CD Review: Notre Dame de Paris – The Music of Maurice Jarre
As more and more film music concerts are being performed, there will be opportunities to showcase the concert music of film composers and the need for concert arrangements of film music that goes beyond the expected war horses. An engaging new compilation 2-CD set on the Tadlow label, Notre Dame de Paris—The Music of Maurice Jarre, features suites from two of Jarre’s concert works as well as world premieres of further symphonic suites culled from his film music and assorted selections from Jarre’s lesser known film scores.
The album begins with a six-movement suite of symphonic dances from Roland Petit’s 1965 ballet Notre Dame de Paris, with music that showcases many of Jarre’s musical trademarks. “Feast of Fools” features a smorgasbord of the composer’s penchant for percussion while “The King’s March” displays Jarre’s tart harmonies. “Entrance of Quasimodo” features ascending harmonic progressions and signature orchestrations such as the piccolo/tuba combination found in many of his film scores.
The high point of the suite is the haunting pas de deux for Quasimodo and Esmeralda, “Beauty and the Beast,” in which beautiful woodwind solos weave around unexpected interval jumps and harmonic progressions. As Quasimodo forgets his disability, the music becomes more free before returning to his sad theme and a tender final chord in the high violins.
Notre Dame de Paris – La Bellete et la Bete
Click Track: La Belle et la Bete; Pas de deux (Beauty and the Beast)
The Maurice Jarre and the Orient suite consists of cues from three of Jarre’s Asian-flavored film scores. The suite begins with the overture from TAI-PAN, showcasing the majestic main theme and lush love theme. Two cues from Jarre’s score for the 1980 TV miniseries SHOGUN feature a more arid Japanese musical landscape, and the suite closes back in China with the lush end credits from the 1987 French film THE PALANQUIN OF TEARS.
In 1977 Jarre was once again back in the desert and received an unexpected Oscar nomination for MOHAMMAD, MESSENGER OF GOD, more commonly known as THE MESSAGE. The epic film tells the story of the birth of Islam and the prophet Mohammad, who, in accordance with the tenants of the Islamic faith, is never shown. The five-movement suite contains all the sweep and majesty of his classic score for LAWRENCE OF ARABIA, while focusing more on Arabic melodic and harmonic elements.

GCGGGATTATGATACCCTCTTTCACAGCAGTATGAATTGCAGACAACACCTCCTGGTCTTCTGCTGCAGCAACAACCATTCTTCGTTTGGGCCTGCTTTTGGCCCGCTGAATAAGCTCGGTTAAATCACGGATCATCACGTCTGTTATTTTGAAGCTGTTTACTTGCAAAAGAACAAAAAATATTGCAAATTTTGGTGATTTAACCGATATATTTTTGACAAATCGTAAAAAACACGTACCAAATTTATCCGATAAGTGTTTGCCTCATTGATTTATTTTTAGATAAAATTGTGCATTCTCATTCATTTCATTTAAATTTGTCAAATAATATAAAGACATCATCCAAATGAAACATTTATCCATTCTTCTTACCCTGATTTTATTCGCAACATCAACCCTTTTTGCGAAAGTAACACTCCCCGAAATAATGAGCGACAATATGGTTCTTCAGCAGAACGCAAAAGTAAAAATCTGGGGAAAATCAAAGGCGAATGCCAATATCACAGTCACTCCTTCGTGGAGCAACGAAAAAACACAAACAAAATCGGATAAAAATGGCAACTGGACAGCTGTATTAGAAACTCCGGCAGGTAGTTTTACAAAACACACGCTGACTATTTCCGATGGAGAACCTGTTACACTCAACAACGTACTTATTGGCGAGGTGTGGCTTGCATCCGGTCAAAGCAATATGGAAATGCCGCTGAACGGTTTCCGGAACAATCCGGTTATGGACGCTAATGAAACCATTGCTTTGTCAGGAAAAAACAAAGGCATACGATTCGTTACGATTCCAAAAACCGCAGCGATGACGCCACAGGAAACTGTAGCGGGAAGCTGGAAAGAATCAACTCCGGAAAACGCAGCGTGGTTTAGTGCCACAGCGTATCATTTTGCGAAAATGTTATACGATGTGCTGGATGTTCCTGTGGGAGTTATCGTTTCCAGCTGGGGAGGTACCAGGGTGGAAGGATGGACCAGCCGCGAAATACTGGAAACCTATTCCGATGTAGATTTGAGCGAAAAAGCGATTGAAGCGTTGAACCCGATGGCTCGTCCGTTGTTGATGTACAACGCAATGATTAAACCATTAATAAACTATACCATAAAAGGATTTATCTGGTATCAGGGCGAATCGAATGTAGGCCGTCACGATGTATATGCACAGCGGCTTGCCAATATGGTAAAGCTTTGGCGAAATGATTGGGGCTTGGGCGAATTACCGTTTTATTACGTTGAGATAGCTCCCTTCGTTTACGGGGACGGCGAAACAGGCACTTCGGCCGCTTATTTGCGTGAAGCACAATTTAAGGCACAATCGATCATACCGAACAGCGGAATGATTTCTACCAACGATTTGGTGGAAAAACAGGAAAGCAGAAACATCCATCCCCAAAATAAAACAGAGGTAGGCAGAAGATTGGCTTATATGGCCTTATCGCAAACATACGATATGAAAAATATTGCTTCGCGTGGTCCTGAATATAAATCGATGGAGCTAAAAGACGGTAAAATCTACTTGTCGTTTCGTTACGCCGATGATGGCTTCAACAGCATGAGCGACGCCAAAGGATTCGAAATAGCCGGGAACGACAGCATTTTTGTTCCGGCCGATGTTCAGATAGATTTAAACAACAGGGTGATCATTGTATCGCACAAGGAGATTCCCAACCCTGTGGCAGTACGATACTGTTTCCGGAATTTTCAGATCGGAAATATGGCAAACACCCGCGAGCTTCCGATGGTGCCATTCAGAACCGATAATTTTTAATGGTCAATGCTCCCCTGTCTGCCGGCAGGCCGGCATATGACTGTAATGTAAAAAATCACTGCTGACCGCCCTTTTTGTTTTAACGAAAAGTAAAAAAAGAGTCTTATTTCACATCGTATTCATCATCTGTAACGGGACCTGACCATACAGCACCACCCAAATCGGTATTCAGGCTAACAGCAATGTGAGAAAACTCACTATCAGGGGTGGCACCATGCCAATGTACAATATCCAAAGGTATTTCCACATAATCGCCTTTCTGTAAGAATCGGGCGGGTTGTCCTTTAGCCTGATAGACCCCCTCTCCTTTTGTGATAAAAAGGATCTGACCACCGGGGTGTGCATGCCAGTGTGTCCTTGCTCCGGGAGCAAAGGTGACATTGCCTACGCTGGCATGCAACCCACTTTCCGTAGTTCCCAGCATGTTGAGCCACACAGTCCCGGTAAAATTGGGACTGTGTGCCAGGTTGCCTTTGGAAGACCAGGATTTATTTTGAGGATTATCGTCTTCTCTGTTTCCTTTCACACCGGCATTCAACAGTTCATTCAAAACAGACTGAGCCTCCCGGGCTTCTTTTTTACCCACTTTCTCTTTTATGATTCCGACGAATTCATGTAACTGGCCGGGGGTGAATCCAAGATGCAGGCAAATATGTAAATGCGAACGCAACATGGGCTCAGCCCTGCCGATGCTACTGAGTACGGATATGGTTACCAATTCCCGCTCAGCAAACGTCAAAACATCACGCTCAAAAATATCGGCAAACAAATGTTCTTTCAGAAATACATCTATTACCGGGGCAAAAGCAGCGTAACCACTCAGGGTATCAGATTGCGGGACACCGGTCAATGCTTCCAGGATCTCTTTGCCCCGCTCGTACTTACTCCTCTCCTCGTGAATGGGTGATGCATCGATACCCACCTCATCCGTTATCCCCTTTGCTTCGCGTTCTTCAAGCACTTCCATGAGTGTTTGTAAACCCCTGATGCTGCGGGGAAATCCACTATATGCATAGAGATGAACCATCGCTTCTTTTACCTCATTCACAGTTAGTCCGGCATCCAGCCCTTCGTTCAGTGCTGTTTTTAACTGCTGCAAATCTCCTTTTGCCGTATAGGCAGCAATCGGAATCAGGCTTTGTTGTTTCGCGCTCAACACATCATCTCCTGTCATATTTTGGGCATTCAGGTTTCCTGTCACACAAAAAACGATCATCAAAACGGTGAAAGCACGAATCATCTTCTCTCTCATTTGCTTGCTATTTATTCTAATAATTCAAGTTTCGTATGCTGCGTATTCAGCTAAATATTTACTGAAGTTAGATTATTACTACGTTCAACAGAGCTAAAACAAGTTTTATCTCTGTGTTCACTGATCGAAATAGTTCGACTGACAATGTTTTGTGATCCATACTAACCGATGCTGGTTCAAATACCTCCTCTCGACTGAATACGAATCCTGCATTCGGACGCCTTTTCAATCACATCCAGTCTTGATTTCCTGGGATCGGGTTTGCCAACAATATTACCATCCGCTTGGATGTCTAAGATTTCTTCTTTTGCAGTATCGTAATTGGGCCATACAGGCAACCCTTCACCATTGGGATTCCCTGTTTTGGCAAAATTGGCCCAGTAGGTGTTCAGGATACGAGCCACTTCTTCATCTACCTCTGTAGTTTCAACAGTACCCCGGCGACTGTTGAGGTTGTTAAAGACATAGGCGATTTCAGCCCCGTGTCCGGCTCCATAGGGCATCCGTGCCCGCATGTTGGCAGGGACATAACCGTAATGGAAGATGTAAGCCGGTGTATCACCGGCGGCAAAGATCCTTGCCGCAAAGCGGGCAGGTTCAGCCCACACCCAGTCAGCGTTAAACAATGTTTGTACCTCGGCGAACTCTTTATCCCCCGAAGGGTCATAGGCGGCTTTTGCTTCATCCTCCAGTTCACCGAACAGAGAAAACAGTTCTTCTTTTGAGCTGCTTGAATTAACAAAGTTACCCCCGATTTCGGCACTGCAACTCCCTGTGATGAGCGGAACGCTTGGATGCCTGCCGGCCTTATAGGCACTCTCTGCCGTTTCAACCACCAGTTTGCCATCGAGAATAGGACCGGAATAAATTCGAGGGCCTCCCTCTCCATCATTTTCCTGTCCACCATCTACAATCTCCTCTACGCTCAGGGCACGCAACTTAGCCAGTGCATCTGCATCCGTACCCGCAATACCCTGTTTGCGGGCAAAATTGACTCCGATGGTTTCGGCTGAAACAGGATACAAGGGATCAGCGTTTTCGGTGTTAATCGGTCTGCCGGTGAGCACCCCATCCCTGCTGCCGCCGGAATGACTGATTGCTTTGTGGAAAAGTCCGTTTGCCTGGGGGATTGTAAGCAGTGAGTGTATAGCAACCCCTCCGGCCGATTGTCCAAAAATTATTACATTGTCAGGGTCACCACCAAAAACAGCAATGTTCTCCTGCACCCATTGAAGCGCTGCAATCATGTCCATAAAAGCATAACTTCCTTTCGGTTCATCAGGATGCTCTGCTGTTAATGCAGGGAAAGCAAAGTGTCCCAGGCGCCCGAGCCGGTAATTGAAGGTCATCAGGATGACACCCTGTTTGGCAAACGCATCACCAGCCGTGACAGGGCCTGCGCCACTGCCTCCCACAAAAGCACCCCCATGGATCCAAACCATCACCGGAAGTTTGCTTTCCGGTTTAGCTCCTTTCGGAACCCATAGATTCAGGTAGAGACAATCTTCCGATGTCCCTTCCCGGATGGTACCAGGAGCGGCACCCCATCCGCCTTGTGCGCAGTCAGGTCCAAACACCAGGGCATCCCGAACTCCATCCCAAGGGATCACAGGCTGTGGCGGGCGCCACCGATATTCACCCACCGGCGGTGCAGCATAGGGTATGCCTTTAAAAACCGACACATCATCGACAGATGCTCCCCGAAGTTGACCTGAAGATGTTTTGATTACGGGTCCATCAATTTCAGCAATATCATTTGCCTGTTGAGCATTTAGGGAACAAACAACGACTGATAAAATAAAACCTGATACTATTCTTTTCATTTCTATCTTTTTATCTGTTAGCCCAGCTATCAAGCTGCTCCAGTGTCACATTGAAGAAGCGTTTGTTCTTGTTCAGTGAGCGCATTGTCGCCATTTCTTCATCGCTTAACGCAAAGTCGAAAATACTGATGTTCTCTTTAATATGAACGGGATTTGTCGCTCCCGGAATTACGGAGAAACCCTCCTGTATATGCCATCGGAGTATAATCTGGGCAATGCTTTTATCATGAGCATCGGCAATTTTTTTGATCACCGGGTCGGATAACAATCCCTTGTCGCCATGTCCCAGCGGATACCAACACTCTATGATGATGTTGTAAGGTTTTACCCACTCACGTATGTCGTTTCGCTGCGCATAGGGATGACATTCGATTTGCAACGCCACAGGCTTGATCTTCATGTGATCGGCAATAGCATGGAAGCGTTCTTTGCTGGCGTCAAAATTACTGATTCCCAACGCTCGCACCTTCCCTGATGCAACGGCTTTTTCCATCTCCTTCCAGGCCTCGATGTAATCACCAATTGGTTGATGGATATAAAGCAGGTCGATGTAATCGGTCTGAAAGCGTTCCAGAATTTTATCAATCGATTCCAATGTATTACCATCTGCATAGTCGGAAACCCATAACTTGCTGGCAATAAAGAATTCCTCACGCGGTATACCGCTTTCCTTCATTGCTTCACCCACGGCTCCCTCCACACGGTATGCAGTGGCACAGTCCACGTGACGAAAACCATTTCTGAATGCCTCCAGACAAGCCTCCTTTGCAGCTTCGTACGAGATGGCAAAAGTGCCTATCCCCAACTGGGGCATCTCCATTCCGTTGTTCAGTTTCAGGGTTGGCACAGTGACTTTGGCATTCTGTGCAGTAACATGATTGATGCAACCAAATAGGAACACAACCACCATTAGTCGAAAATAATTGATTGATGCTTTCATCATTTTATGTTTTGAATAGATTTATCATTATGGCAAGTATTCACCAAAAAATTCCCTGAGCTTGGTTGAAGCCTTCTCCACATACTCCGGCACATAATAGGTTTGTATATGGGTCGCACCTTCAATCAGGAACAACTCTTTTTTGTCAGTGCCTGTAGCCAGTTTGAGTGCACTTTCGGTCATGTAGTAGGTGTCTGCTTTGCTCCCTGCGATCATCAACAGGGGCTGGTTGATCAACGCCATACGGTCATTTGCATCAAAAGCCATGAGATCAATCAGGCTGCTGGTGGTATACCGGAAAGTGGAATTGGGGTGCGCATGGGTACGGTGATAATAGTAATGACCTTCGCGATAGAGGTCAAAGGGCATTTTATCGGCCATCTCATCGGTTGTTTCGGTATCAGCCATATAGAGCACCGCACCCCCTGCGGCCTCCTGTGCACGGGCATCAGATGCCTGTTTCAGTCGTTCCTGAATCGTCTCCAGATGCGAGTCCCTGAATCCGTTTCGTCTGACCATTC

The first disc concludes with a medley from the rarely seen THE BLACK MARBLE (1980), based on the book by Joseph Wambaugh. Lucie Svehlova provides a lovely violin solo for the gypsy tune “Dark Eyes,” and the medley concludes with a typically sweeping Jarre waltz.
The first of the world premieres on the second disc is an eight-minute suite from Jarre’s 1965 score for THE COLLECTOR, his first assignment in Hollywood. The adaptation of John Fowles’s bestselling novel about a lonely butterfly collector (Terence Stamp) who kidnaps a lovely college student (Samantha Eggar) is one of director William Wyler’s more unorthodox features and Jarre’s score plays against the underlying tension of the story. Combining light jazz and many of Jarre’s trademark rhythmic and harmonic progressions, the score is shown to great advantage in this delightful suite of three cues (including the wonderful end credits which were not included on the soundtrack album), arranged by one of Jarre’s longtime orchestrators, Patrick Russ.
The other major world premiere is another eight-minute concert suite from the 2001 TV mini-series UPRISING, about the Jewish revolt in the Warsaw ghetto during World War II. Jarre’s final score is showcased in a fine suite arranged by conductor Nic Raine, who also orchestrated the film. The suite, which uses simple folk tunes as its basis, begins with a haunting flute solo followed by a plaintive English horn theme underscored by oppressive snares and multiple pianos. The suite concludes quietly and poignantly with the opening theme on piano and sustained woodwinds chords that, contrary to the cues title (“I Am Lucky”), offer little hope. The final world premiere is an arrangement of the end credits for Jarre’s unused score for TWO BITS (1983). Patrick Russ’s delightful arrangement showcases Jarre’s music at its most joyous.
Notre Dame de Paris – Two Bits
Click Track: Two Bits
The rest of the second disc is rounded out by selections from some of Jarre’s lesser known, but no less worthy, compositions. Of particular note is MOIRAR À MADRID, featuring a haunting guitar duet, beautifully performed by Jara Novak and David Holy. In addition, the orchestra performs the rousing mariachi “Harvest” cue from A WALK IN THE CLOUDS with gusto and the lilting waltz from THE NIGHT OF THE GENERALS with Viennese grace, while providing Jarre’s lovely main theme from THE BRIDE with proper Gothic sweep.
The album concludes with Giubelio, a dramatic 14-minute cantata call for peace for orchestra and chorus. The three movements—”Heri (Yesterday),” “Hodie (Today),” and “Semper (Always)”—utilize themes from LION OF THE DESERT, Jarre’s unused score for THE RIVER WILD, and SOLAR CRISIS, respectively.
Given producer James Fitzpatrick, conductor Nic Raine and fellow orchestrator Patrick Russ’s former working relationships with Jarre, it will come as no surprise that the spirit of Jarre haunts every note of this recording. The sound is crisp and clear thanks to engineer Jan Holzner and Fitzpatrick, who also supplies the informative and entertaining liner notes. Raine and The City of Prague Philharmonic Orchestra and Chorus prove again their affinity for Jarre’s music, giving performances that are sweeping in their scope, perfectly capturing Jarre’s inimitable voice.
NOTRE DAME DE PARIS makes for an enjoyable exploration into Maurice Jarre’s concert and film music beyond LAWRENCE OF ARABIA and DOCTOR ZHIVAGO. Jarre-heads like me will be swinging from the rafters.